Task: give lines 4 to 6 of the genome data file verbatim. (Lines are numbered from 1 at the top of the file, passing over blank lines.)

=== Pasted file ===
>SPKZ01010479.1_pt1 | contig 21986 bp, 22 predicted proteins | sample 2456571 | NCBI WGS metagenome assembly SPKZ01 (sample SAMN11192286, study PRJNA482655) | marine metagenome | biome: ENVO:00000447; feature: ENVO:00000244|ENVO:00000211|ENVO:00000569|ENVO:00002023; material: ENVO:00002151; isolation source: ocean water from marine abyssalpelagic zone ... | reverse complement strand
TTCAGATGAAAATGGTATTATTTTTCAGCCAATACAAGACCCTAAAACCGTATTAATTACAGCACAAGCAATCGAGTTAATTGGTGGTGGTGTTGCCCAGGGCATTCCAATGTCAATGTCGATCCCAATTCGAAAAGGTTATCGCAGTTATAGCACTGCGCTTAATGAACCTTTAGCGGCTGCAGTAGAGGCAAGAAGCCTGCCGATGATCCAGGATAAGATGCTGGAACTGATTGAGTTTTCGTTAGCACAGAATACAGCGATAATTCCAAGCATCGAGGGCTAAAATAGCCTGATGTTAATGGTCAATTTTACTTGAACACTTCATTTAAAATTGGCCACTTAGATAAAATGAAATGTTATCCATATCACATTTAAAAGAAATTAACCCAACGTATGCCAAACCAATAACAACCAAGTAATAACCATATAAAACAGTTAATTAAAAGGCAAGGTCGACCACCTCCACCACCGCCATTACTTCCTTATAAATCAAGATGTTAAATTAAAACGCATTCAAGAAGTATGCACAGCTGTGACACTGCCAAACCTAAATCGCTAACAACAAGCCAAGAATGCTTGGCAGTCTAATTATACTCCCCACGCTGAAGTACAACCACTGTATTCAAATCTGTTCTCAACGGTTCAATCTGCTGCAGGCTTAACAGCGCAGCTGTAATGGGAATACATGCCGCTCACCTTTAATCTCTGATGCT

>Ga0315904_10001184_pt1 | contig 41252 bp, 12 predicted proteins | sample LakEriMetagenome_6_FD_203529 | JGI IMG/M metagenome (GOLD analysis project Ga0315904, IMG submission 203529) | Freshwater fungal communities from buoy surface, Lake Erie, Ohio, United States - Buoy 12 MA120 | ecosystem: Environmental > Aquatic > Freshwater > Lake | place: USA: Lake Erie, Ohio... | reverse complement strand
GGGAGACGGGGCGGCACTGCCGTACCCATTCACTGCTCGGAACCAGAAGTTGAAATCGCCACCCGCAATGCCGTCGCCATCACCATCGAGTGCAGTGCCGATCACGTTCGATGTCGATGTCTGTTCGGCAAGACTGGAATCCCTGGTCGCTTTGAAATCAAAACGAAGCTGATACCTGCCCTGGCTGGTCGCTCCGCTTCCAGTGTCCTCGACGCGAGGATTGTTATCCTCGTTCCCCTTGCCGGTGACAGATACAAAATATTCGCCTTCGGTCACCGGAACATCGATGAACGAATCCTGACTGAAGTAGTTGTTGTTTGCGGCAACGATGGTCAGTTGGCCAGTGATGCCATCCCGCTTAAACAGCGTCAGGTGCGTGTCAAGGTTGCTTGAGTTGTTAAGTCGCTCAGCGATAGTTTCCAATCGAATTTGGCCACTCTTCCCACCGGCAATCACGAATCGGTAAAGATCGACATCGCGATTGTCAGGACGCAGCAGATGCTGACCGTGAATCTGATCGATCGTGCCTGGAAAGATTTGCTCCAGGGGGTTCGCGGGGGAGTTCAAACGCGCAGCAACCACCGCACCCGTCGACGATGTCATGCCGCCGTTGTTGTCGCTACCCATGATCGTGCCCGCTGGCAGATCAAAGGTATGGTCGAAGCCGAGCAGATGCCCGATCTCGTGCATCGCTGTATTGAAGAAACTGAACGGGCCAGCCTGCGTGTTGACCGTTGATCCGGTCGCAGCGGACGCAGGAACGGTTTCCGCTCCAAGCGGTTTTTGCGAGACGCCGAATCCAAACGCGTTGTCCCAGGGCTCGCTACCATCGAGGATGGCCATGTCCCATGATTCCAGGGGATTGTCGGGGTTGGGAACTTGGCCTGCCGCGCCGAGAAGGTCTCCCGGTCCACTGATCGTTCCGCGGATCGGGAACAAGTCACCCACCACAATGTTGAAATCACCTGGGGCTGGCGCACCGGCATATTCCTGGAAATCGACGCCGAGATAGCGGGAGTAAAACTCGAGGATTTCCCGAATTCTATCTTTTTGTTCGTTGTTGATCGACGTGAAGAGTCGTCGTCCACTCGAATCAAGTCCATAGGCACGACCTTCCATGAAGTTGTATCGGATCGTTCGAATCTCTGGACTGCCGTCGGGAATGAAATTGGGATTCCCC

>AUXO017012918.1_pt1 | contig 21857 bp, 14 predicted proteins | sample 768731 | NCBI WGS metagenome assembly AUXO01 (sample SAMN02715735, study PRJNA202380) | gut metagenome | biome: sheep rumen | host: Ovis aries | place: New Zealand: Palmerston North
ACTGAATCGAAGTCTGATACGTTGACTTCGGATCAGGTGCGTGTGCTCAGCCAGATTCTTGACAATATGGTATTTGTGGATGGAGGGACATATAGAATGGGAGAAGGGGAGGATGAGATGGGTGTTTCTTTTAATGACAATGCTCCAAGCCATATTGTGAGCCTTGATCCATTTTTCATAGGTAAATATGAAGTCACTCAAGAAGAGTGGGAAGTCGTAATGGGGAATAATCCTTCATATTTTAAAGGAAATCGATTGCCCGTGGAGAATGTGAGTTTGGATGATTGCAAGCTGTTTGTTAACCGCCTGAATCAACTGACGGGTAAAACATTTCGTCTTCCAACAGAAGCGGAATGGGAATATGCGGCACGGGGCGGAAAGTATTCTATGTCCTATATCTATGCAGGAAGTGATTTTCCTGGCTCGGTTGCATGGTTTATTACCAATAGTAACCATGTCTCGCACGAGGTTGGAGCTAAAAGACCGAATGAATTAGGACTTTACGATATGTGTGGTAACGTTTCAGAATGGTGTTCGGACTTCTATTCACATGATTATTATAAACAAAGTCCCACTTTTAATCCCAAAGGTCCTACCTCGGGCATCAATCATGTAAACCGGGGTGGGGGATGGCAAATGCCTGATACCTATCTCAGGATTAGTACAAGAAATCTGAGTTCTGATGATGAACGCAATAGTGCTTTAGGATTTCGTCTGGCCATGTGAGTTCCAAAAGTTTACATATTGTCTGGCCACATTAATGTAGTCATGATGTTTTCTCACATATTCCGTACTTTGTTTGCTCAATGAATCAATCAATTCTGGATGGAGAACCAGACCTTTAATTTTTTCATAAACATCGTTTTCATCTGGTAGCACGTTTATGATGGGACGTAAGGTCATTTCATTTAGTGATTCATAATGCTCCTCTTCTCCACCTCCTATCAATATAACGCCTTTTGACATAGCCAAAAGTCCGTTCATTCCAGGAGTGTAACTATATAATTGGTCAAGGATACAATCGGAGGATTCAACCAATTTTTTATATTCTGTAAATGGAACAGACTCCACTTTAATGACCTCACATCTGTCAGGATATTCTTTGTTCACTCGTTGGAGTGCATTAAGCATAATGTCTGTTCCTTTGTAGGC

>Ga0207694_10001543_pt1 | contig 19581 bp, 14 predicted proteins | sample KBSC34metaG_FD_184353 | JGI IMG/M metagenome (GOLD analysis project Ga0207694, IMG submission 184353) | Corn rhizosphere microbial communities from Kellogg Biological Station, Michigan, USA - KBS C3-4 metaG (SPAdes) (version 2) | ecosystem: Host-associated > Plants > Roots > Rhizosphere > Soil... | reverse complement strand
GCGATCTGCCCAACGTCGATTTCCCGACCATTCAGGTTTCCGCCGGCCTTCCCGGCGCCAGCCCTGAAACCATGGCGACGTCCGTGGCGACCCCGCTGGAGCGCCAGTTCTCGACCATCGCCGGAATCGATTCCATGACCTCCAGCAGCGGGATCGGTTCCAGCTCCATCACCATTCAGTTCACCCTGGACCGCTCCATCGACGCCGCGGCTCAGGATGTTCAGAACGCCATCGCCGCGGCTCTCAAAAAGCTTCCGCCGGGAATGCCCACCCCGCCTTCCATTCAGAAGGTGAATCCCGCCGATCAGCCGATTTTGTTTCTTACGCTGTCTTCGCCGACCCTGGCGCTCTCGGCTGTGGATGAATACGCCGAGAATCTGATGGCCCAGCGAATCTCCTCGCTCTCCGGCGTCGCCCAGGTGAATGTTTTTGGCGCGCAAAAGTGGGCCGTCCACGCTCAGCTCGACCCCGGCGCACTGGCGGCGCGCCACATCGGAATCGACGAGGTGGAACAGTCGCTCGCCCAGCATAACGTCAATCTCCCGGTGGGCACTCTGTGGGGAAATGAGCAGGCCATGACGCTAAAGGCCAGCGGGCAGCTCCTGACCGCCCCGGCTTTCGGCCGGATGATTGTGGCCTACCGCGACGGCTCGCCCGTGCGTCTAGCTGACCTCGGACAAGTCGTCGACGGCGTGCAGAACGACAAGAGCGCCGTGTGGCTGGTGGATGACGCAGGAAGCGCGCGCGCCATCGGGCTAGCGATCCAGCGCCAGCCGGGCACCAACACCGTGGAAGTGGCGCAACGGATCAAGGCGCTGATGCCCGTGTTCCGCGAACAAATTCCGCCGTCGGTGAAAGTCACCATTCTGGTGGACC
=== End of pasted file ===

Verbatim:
GGGAGACGGGGCGGCACTGCCGTACCCATTCACTGCTCGGAACCAGAAGTTGAAATCGCCACCCGCAATGCCGTCGCCATCACCATCGAGTGCAGTGCCGATCACGTTCGATGTCGATGTCTGTTCGGCAAGACTGGAATCCCTGGTCGCTTTGAAATCAAAACGAAGCTGATACCTGCCCTGGCTGGTCGCTCCGCTTCCAGTGTCCTCGACGCGAGGATTGTTATCCTCGTTCCCCTTGCCGGTGACAGATACAAAATATTCGCCTTCGGTCACCGGAACATCGATGAACGAATCCTGACTGAAGTAGTTGTTGTTTGCGGCAACGATGGTCAGTTGGCCAGTGATGCCATCCCGCTTAAACAGCGTCAGGTGCGTGTCAAGGTTGCTTGAGTTGTTAAGTCGCTCAGCGATAGTTTCCAATCGAATTTGGCCACTCTTCCCACCGGCAATCACGAATCGGTAAAGATCGACATCGCGATTGTCAGGACGCAGCAGATGCTGACCGTGAATCTGATCGATCGTGCCTGGAAAGATTTGCTCCAGGGGGTTCGCGGGGGAGTTCAAACGCGCAGCAACCACCGCACCCGTCGACGATGTCATGCCGCCGTTGTTGTCGCTACCCATGATCGTGCCCGCTGGCAGATCAAAGGTATGGTCGAAGCCGAGCAGATGCCCGATCTCGTGCATCGCTGTATTGAAGAAACTGAACGGGCCAGCCTGCGTGTTGACCGTTGATCCGGTCGCAGCGGACGCAGGAACGGTTTCCGCTCCAAGCGGTTTTTGCGAGACGCCGAATCCAAACGCGTTGTCCCAGGGCTCGCTACCATCGAGGATGGCCATGTCCCATGATTCCAGGGGATTGTCGGGGTTGGGAACTTGGCCTGCCGCGCCGAGAAGGTCTCCCGGTCCACTGATCGTTCCGCGGATCGGGAACAAGTCACCCACCACAATGTTGAAATCACCTGGGGCTGGCGCACCGGCATATTCCTGGAAATCGACGCCGAGATAGCGGGAGTAAAACTCGAGGATTTCCCGAATTCTATCTTTTTGTTCGTTGTTGATCGACGTGAAGAGTCGTCGTCCACTCGAATCAAGTCCATAGGCACGACCTTCCATGAAGTTGTATCGGATCGTTCGAATCTCTGGACTGCCGTCGGGAATGAAATTGGGATTCCCC

>AUXO017012918.1_pt1 | contig 21857 bp, 14 predicted proteins | sample 768731 | NCBI WGS metagenome assembly AUXO01 (sample SAMN02715735, study PRJNA202380) | gut metagenome | biome: sheep rumen | host: Ovis aries | place: New Zealand: Palmerston North
ACTGAATCGAAGTCTGATACGTTGACTTCGGATCAGGTGCGTGTGCTCAGCCAGATTCTTGACAATATGGTATTTGTGGATGGAGGGACATATAGAATGGGAGAAGGGGAGGATGAGATGGGTGTTTCTTTTAATGACAATGCTCCAAGCCATATTGTGAGCCTTGATCCATTTTTCATAGGTAAATATGAAGTCACTCAAGAAGAGTGGGAAGTCGTAATGGGGAATAATCCTTCATATTTTAAAGGAAATCGATTGCCCGTGGAGAATGTGAGTTTGGATGATTGCAAGCTGTTTGTTAACCGCCTGAATCAACTGACGGGTAAAACATTTCGTCTTCCAACAGAAGCGGAATGGGAATATGCGGCACGGGGCGGAAAGTATTCTATGTCCTATATCTATGCAGGAAGTGATTTTCCTGGCTCGGTTGCATGGTTTATTACCAATAGTAACCATGTCTCGCACGAGGTTGGAGCTAAAAGACCGAATGAATTAGGACTTTACGATATGTGTGGTAACGTTTCAGAATGGTGTTCGGACTTCTATTCACATGATTATTATAAACAAAGTCCCACTTTTAATCCCAAAGGTCCTACCTCGGGCATCAATCATGTAAACCGGGGTGGGGGATGGCAAATGCCTGATACCTATCTCAGGATTAGTACAAGAAATCTGAGTTCTGATGATGAACGCAATAGTGCTTTAGGATTTCGTCTGGCCATGTGAGTTCCAAAAGTTTACATATTGTCTGGCCACATTAATGTAGTCATGATGTTTTCTCACATATTCCGTACTTTGTTTGCTCAATGAATCAATCAATTCTGGATGGAGAACCAGACCTTTAATTTTTTCATAAACATCGTTTTCATCTGGTAGCACGTTTATGATGGGACGTAAGGTCATTTCATTTAGTGATTCATAATGCTCCTCTTCTCCACCTCCTATCAATATAACGCCTTTTGACATAGCCAAAAGTCCGTTCATTCCAGGAGTGTAACTATATAATTGGTCAAGGATACAATCGGAGGATTCAACCAATTTTTTATATTCTGTAAATGGAACAGACTCCACTTTAATGACCTCACATCTGTCAGGATATTCTTTGTTCACTCGTTGGAGTGCATTAAGCATAATGTCTGTTCCTTTGTAGGC